Within five years, Walthers had grown so much that larger quarters were needed. Space was found on Erie Street, where everything -- from milled wood parts to metal castings to decals -- was made in-house. 1937 also saw a new line in HO Scale, featured in its own catalog. Bill brought operating layouts to the 1939 World's Fair, which gave the hobby a big boost. Soon, though, the growing possibility of war overshadowed these successes, and supplies were becoming increasingly difficult to obtain.

During the war, model manufacturers were ordered to stop production in order to conserve critical metal supplies. Walthers produced what it could from nonessential materials. A series of ads in 1943 saw Bill literally scraping the bottom of a barrel! The postwar boom meant rapid growth for the hobby; however, small homes and new families left no room for O scale layouts, and many modelers moved to HO Scale.

The next twenty years brought great change. In 1958, Bill retired and his son Bruce took over. Just as full-size railroads were being hard-hit by new technology, so too were model railroads. Leisure time was spent in front of the TV set, not the train set. In 1960, Walthers became a full-line distributor of other manufacturers' products while continuing expansion of the Walthers lines. By the start of the 1970's, business was booming again, and Bruce's son Phil joined the company.

Expansion and diversification continue under Phil's tenure. The establishment of the Walthers Importing Division added several international lines. The manufacturing plant was modernized. Code 83 track was introduced in 1985, giving layouts more realistic proportions. In 1990, the Cornerstone Series buildings were unveiled. Combining a freight car with a related industry, the Cornerstone Series makes it possible for modelers to duplicate authentic operations, enhancing layout realism. The Train Line Deluxe Sets and locomotives debuted in 1994. These sets feature the detailing of serious models and an affordable price -- allowing newcomers to get started, and then build-on to their first set, rather than replacing it.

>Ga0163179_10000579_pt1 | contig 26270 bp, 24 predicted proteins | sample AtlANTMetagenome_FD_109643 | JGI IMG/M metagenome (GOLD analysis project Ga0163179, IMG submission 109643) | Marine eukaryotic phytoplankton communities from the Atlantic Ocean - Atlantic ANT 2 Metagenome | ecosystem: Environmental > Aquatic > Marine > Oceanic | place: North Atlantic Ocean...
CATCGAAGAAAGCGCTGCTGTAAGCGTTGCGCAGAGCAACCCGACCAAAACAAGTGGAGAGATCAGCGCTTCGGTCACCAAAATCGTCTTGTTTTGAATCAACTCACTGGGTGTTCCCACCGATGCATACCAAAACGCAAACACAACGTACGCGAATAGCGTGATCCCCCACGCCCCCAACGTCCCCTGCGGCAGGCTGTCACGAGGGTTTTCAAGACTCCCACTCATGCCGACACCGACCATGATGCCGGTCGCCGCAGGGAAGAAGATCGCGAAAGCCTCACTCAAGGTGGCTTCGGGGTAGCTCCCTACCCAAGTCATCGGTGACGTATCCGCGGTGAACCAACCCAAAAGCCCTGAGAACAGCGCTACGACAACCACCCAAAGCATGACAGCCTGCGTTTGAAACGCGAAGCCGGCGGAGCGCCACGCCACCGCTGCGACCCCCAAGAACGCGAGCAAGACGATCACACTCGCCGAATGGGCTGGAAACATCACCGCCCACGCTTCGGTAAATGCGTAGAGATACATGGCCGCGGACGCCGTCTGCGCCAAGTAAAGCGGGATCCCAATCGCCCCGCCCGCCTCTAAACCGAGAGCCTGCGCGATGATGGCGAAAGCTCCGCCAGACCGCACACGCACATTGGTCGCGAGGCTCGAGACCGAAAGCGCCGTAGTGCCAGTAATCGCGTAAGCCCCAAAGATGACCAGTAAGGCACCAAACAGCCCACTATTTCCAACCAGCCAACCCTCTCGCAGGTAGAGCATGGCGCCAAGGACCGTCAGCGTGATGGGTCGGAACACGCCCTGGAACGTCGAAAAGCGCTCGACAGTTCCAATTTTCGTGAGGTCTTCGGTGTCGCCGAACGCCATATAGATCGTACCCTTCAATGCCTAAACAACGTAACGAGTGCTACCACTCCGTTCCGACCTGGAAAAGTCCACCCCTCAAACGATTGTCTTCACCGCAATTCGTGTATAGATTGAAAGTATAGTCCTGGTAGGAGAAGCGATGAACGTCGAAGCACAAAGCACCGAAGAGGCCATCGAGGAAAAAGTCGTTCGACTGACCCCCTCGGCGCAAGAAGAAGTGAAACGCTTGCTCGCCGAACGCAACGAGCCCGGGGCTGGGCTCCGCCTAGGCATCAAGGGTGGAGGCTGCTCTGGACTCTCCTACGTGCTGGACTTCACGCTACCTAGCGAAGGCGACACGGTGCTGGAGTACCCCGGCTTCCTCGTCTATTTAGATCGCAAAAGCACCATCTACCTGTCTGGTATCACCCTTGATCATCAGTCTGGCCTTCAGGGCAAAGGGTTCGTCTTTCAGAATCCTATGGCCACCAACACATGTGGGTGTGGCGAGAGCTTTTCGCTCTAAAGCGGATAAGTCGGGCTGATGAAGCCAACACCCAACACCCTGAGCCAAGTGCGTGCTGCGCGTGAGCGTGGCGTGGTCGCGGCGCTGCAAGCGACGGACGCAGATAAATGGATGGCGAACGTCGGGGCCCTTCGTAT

In 2005, Walthers purchased Life-Like from Lifoam Industries. With this purchase Walthers acquired the Proto Lines that have become the backbone of their locomotive and rolling stock segments.

Today, Walthers continues to expand, improve and develop a wide range of products. Their latest selection can be found throughout Walthers.com and their printed catalogs, along with items from over 300 other manufacturers.

In December 2017, Lowell Smith announced the ‘purchase of tooling’ of the Walthers line of N Scale passenger cars (sleeper, coach and baggage cars), and in June 2018, Atlas announced that it will purchase all N scale locomotive and rolling stock tooling owned by Walthers, including the Walthers N tooling as well as former Life-Like tooling. This divestment puts an end to Walthers involvement as a manufacturer of N scale rolling-stock, though it will continue its range of N scale structures.

Item created by: Alain LM on 2019-06-24 01:50:09. Last edited by Alain LM on 2019-06-25 01:34:14